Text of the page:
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    Chinese Gamers, Companies Dream of Olympic Recognition

    With millions of gamers and millions invested, the country would stand to win big.

    One of the world’s most popular competitive pastimes will be missing from the Olympic Games, which will begin Friday: e-sports. But if you ask industry insiders in China, computer gaming should one day level up into an Olympic sport.

    The International e-Sports Federation (IeSF), a competitive gaming advocacy group, submitted an application to the International Olympic Committee to have e-sports recognized earlier this year.

    Despite ever-growing audiences and record-breaking prize pools in international competitions, few e-sports companies have managed to find a profitable business model. It’s not all about the money, though.

    E-sports would create yet another space for China to flex its athletic acumen on the world’s Olympic stage. The country’s talent pool is vast: According to the Ministry of Culture, of the country’s 670 million web users, 370 million are gamers.

    At the Global e-Sports Executive Summit held in Shanghai on Tuesday, IeSF’s secretary-general Alex Lim was reportedly cautious about the bid’s chances. Other industry insiders feel the same.

    Yu “Misaya” Jingxi, a former captain of one of the country’s first e-sports clubs, “WE,” believes getting Olympic recognition is a distant possibility. “We need more support from the government and the e-sports community first,” the 23-year-old told Sixth Tone, adding that Chinese players are gradually becoming more professional.

    China’s sports authority formally recognized e-sports in 2003, but Ding Dong, director of the State General Administration of Sports’ e-sports department, doesn’t expect the games to make it out of the country’s smoky internet cafes and into the Olympics any time soon. “There’s no possibility that e-sports will be in the 2020 Tokyo Olympics,” he told Sixth Tone. “It’s all just hype.”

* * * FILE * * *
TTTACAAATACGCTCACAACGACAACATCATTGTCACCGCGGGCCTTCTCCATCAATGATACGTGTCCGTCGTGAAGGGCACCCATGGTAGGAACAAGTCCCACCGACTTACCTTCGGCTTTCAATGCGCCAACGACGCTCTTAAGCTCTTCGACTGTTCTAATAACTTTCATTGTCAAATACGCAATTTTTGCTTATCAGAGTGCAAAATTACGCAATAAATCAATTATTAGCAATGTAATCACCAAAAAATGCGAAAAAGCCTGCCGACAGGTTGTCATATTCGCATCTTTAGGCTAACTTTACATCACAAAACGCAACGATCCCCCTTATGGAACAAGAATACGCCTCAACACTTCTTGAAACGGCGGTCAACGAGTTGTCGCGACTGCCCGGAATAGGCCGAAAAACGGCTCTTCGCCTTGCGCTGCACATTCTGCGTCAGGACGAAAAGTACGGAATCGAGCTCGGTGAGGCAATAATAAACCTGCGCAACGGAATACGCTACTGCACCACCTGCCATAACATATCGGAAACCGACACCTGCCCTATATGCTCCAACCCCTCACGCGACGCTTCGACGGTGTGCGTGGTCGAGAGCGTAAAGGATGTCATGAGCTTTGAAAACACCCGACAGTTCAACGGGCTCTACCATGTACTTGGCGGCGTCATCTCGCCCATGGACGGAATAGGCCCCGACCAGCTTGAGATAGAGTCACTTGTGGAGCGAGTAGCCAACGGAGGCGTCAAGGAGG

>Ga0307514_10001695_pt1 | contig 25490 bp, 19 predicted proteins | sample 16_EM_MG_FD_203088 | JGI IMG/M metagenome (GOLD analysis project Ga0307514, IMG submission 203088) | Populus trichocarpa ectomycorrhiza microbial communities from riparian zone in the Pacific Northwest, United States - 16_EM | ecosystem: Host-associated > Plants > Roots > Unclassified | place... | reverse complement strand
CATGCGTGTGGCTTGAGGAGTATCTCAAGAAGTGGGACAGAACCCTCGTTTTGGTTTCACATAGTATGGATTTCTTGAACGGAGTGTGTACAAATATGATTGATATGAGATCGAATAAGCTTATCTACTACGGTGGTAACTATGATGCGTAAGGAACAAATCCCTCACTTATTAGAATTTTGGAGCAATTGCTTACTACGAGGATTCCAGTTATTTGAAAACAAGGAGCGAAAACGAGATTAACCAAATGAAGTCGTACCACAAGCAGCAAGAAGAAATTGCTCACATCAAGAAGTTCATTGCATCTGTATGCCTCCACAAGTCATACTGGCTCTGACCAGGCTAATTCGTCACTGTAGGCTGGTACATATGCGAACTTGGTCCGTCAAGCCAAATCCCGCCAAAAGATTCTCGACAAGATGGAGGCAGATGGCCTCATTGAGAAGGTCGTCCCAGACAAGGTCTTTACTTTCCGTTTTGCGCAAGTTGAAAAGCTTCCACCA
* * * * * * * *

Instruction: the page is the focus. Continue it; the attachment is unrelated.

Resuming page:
But should the request be approved, it would do more than just lend credibility to “video games-as-sports” arguments. Chinese companies could benefit from admittance, and there would be medals to be won, too: In 2014, a Chinese team took home 33 million yuan in prize money for winning the “Defense of the Ancients 2” world championship. Another Chinese team placed second.

    Alibaba, China’s e-commerce giant, recently inked a partnership agreement with IeSF. Alibaba Sports Group CEO Zhang Dazhong said in a written statement following the deal that “The IeSF has been committed to promoting e-sports moving into the mainstream, including by pushing them into the Olympic Games, which is in keeping with our ideals.”

    Alibaba is quickly establishing itself as the industry’s deep-pocketed patron. With the support of the IeSF, the company is planning to spend 988 billion yuan ($149 million) on a network of gaming arenas and tournaments to nurture the ambitions of China’s growing gaming fan base.

    Rival tech giant Tencent, owner of the company behind the wildly popular game “League of Legends,” looks to be moving in a similar direction. With investments in a handful of other competitive games, the company is already running its own tournaments and betting big on the industry’s success.

    For now, China’s gamers and industry stakeholders can sit back and enjoy 2016’s games in Rio de Janeiro. IeSF’s bid is in the International Olympic Committee’s hands, and they’ve said they won’t begin reviewing the application until December.

    Additional reporting by Wang Lianzhang. With contributions from Li Xueqing.

    (Header image: E-sports teams compete with each other during a League of Legends League Championship Series tournament at the Riot Games studio, Los Angeles, California, U.S., April 4, 2015. Marcus Yam/Los Angeles Times/Polaris/VCG)